Introduction So you have bought a new underwater camera and started reading the manual -…
Taking pictures underwater can be frustrating. Sometimes you can spend a long time taking that just perfect shot, only to be disappointed later when you download the pictures from your card and they have a deep blueish hue, or a are filled with white spots. Then odds on you have a problem with the lighting in your photos. One of the keys to taking great photos underwater is to understand what is going on with light and particles in the water. Once you have, the results should be a quantum leap in the overall quality of your underwater pictures.
If you remember your open water course, you will have learned that objects appear 33% closer and 25% larger underwater due to the refraction of light as it passes from the water into the airspace inside your mask. This property of refraction produces many interesting effects as light passes from water to air, the most well-known is the beautiful rainbow. After rain with the air laden with moisture, white light is split into its base color components as it passes through the water particles in the air.
The reason this phenomenon happens is that each component color of white light has a different wave length, with blue being the shortest and red being the longest. As the light passes from one medium to another it is refracted, with the shorter wave lengths refracting more and thus the light being separated out. These different wave lengths cause light to behave very differently in water than in air.
When it comes to water, light has a problem travelling through it uniformly due to the increased density of water (compared to air). The lights with the longer wave lengths struggle to penetrate deeper and deeper into the water and are lost. This is why a red colored object will start to appear more greenish as you start to take it deeper, and as you progress it will become a brownish/blue color. Eventually the only color is a darkish blue, and this can seriously affect underwater photos.
One of the first methods you can use to compensate for light issues underwater is to adjust the white balance of the camera. This is completely electronic and does not use an external source of light. By re-calibrating the camera sensor to an object known to be white such as a white slate (or sand or bare hand), the camera electronics can then re-adjust the effect of the different wavelengths of light that hit its sensor to compensate for the depth. This is possible because the camera knows that white light is composed of a spectrum of wave lengths and what each wave length corresponds to color-wise. As such, the highest wave length will always be a red color, and the shortest wave length will always be a blue color.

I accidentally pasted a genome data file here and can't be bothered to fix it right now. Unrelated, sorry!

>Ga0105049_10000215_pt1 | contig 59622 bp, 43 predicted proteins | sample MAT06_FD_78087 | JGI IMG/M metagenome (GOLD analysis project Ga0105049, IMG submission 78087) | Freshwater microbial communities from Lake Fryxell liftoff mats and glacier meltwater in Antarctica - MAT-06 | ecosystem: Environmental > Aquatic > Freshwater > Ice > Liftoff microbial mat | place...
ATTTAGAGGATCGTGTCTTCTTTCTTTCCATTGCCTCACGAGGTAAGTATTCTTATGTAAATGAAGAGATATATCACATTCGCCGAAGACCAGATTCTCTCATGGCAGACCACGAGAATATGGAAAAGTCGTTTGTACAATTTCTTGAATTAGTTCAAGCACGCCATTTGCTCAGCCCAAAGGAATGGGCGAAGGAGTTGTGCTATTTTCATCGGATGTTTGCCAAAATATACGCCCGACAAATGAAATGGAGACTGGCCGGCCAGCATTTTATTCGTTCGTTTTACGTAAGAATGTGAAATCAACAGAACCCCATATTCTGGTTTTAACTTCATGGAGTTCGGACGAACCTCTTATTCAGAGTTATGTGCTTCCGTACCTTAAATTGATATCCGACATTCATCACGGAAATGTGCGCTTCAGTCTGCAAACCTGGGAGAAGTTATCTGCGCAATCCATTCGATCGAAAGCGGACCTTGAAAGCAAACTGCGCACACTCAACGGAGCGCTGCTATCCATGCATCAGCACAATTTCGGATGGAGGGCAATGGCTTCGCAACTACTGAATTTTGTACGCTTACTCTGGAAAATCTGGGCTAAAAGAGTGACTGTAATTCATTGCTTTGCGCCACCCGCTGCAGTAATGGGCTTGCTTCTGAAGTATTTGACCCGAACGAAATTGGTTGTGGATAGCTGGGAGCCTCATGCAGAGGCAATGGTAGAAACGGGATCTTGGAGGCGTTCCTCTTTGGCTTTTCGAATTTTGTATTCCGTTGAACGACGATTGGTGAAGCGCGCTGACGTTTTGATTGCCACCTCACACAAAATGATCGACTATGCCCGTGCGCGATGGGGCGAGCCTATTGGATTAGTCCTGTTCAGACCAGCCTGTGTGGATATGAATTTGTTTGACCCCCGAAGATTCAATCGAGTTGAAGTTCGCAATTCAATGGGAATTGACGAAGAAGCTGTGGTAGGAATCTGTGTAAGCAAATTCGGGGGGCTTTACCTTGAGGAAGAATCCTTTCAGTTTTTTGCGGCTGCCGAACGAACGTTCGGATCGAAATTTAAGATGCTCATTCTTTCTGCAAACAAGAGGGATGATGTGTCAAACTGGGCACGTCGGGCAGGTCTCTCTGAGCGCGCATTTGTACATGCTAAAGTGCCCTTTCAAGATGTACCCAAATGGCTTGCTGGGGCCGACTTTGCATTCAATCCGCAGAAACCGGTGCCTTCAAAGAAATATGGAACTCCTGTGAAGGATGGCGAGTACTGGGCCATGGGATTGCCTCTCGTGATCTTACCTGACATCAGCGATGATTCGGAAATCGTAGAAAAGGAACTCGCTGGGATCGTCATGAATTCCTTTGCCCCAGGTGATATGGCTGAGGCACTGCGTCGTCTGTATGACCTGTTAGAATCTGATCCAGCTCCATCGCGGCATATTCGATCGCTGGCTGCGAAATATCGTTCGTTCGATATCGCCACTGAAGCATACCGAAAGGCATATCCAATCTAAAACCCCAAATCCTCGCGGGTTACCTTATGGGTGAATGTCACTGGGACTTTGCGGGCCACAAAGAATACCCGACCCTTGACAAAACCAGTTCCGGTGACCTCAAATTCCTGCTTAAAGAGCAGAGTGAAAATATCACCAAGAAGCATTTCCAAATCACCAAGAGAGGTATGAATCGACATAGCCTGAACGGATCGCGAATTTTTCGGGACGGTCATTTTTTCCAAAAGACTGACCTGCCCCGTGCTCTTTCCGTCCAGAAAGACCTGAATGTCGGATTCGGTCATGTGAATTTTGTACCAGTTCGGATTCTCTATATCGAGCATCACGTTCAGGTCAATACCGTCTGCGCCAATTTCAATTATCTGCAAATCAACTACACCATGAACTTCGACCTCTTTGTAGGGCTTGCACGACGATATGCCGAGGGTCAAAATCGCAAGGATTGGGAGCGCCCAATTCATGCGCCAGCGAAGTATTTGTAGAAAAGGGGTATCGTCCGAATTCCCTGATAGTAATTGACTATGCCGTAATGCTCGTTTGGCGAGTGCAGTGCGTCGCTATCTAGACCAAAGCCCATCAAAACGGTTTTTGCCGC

While this technique is great for novice photographers and in shallower water, it is far from perfect, since so much of the subtlety of colors are lost, especially at depth.
To get great results from your underwater pictures you will eventually have to use strobes, which are simply an underwater flash. These are much more powerful than a normal land flash, since they have to put so much more light in the picture. As a result, unlike their land counterparts it is rare to point the strobe directly at the subject of the photograph, since this will often result in over-exposed pictures with large swathes of white across it. Another unfortunate result may be that the flash will light up every tiny particle in the water and the picture will be covered in white spots called backscatter. It takes time and practice with your own setup to get the best results with your strobe positions, since each system has its own quirks. The one underlying principle though is that you are generally aiming to reduce the amount of light hitting the object to a level that will produce great pictures without them being over-exposed.
A recent addition to the underwater photographer’s arsenal is the snoot. It is primarily used in macro photography, and can vary from a small dedicated light fitted to the top of the camera to an attachment that covers a regular strobe leaving a small hole with a nozzle to really control the amount of light produced by the strobe. They are more commonly used in quite artistic macro shots where the entire background is darkened and only the colorful subject in the foreground is lit.
The principles of lighting in macro and wide angle are fundamentally the same, the main difference being a technical one. The bigger the subject of the picture, the greater the arm span of the camera strobes that is needed. This is so that you can point the strobes “off target” and still get the desired lighting effect. Some dedicated wide angle systems will have arms that span nearly a meter each way from the camera body.
Finally, the key to mastering underwater lighting is practice, practice and more practice.